Treating a Blister Safely

Draining a Blister
Draining a Blister. Wendy Bumgardner ©

Most walkers and runners get a foot blister from friction from time to time. Toes, heels and the sole of your foot are all prime areas for friction blisters as you foot rubs against your sock and shoe with each step. Here are the steps to treat them.

Protect the Blister and Allow it to Heal

This is the safest course of action for all blisters, but especially those that are under the size of a pea. Blisters of that size will usually heal within a couple of days although you'll want to protect the area from further rubbing and friction for at least a week.

  • Clean the area with mild soap and water and allow it to dry.
  • Cover the blister with a bandage.
  • You may want to make a donut area around the blister to protect it further, cutting strips of moleskin to encircle it.
  • Check your footwear and switch to shoes or sandals that won't rub against the blister area.
  • Learn your lesson, what did you do or didn't you do that led to getting the blister? Blisters Begone - 7 Tips for Preventing Blisters

Deciding to Drain a Blister

  • Never drain a blister of any size if you have a condition that leaves you more prone to developing an infection, such as diabetes, cancer, heart disease or HIV.
  • Never drain a blister that was produced by a burn or an infection rather than from friction: Is your blister from something other than friction? Then draining it could just make an infection worse or risk giving yourself a new infection.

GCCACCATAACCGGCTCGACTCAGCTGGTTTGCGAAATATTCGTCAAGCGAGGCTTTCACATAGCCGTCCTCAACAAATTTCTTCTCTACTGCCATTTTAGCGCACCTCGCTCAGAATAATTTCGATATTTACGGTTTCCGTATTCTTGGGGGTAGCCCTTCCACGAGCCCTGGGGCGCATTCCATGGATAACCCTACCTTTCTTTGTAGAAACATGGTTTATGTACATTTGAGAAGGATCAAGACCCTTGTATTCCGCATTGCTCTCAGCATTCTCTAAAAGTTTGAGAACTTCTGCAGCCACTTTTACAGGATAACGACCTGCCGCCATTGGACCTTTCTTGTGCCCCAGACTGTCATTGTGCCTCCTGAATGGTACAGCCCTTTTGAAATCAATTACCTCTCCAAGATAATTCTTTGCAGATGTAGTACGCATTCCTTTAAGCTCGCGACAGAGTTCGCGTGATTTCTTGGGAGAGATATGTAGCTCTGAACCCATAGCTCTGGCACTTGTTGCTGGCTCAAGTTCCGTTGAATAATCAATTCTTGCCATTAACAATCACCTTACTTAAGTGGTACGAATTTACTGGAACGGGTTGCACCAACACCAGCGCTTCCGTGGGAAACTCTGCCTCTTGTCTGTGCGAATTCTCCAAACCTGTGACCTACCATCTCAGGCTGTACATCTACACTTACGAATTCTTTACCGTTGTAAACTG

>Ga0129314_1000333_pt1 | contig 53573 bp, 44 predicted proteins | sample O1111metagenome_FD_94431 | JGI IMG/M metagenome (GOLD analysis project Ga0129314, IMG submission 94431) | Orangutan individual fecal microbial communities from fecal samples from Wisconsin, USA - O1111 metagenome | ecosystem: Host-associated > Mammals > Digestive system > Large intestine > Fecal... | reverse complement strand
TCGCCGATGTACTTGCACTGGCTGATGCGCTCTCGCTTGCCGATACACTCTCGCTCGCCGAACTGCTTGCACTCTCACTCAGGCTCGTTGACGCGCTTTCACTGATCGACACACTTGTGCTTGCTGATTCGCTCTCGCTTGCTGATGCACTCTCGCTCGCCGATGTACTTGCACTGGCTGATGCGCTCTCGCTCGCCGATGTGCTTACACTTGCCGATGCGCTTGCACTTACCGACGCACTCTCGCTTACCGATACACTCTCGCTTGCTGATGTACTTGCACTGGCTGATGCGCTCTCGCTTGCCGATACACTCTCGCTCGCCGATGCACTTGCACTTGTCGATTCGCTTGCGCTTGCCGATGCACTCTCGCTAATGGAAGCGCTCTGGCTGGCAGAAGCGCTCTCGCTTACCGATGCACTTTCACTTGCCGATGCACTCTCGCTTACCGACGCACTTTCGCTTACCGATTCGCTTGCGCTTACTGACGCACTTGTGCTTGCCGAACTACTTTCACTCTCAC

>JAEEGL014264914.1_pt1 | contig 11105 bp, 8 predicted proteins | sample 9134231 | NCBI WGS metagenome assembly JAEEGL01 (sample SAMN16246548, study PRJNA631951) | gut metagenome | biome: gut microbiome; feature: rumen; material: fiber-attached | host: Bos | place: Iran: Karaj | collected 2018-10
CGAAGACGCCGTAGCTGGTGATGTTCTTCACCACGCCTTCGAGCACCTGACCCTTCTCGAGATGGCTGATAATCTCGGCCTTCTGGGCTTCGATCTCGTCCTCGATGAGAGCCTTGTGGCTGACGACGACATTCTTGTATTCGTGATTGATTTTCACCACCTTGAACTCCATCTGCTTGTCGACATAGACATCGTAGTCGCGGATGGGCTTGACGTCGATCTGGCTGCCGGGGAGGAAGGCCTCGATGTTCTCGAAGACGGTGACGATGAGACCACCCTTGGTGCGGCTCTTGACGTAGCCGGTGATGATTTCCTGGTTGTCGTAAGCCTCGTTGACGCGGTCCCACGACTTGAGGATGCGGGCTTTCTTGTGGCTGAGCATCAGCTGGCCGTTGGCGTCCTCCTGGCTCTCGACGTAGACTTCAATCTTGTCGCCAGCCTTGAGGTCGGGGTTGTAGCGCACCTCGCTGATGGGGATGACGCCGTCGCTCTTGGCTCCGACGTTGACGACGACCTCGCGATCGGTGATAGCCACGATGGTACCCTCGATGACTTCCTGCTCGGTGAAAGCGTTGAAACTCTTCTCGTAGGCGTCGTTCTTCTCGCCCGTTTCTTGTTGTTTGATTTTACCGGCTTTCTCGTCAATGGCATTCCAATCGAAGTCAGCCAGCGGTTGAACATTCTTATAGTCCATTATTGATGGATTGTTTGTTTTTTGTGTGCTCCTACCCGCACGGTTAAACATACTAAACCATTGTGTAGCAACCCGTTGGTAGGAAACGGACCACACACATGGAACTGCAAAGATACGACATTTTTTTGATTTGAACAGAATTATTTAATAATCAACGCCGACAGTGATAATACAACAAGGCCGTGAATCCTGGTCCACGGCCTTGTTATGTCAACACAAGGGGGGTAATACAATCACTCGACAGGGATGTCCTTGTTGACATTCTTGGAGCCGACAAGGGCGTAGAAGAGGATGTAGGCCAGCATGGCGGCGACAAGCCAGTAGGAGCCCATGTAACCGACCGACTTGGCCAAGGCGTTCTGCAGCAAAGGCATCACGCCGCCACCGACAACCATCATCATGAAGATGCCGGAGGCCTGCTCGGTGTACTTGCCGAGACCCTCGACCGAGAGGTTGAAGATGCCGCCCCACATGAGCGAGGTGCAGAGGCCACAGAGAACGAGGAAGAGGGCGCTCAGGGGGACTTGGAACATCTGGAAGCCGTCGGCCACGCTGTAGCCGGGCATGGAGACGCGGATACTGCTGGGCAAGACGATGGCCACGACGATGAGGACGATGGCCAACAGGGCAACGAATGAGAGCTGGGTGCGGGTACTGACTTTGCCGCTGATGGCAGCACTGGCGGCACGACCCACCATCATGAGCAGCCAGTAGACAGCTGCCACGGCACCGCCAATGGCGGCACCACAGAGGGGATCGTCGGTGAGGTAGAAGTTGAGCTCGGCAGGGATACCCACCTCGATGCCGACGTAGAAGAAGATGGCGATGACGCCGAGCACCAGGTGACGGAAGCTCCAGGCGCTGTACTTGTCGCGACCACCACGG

• Draining a blister always includes a risk of infection. But if the blister has already torn or is protruding, tense, bulging and likely to burst, you may consider draining it now so you can cover it and protect it while it heals.

    What You Will Need to Drain a Blister

    • Sterile needle
    • Antibiotic ointment
    • Rubbing alcohol
    • Bandage

    Here's How to Drain a Foot Blister Caused by Friction

    1. Swab the blister area with rubbing alcohol and it let air dry. Allowing it to dry kills more bacteria on the skin and prevents the alcohol from causing stinging when you drain the blister.
    1. Look for a packaged sterile needle in your first air kit. If you don't have one, locate any clean needle or even a clean safety pin. Sterilize the needle for 10 seconds in a flame. Don't burn yourself in the flame or you will now have blisters on your hand as well as your foot.
    2. Puncture the edge of the blister near the skin. You want to create the smallest possible hole, you don't want a large hole or a cut. Every opening in the skin increases the risk of infection.
    3. Apply gentle pressure to squeeze out the blister fluid.
    4. Do not remove the top of the blister or rub it off.
    5. Apply antibiotic ointment, but avoid alcohol or iodine.
    6. Cover the drained blister with sterile gauze or a bandage.
    7. Discard the needle into sturdy plastic or metal container. Don't keep it to reuse.
    8. Keep the bandaged area clean and protected.
    9. Switch to shoes or sandals that won't rub against the area of the blister while it is healing.
    10. Change the gauze or bandage daily.
    11. If pus or redness develop, seek medical attention. Those are signs of an infection, and the sooner you get it treated the better. The foot and toes can be hard to treat well when infected and you risk gangrene.

      While Your Blister is Healing

      Your gait will probably be gimpy as you naturally protect the blistered area, which will probably hurt. You can expect to end up with sore muscles due to this unnatural walking pattern.

      Check for signs of infection and get medical help as soon as possible if they develop.

      It often takes about a week for a blister to heal well enough to remove the bandage. You can expect the area to be prone to getting a blister again for at least two weeks, so you need to take precautions.

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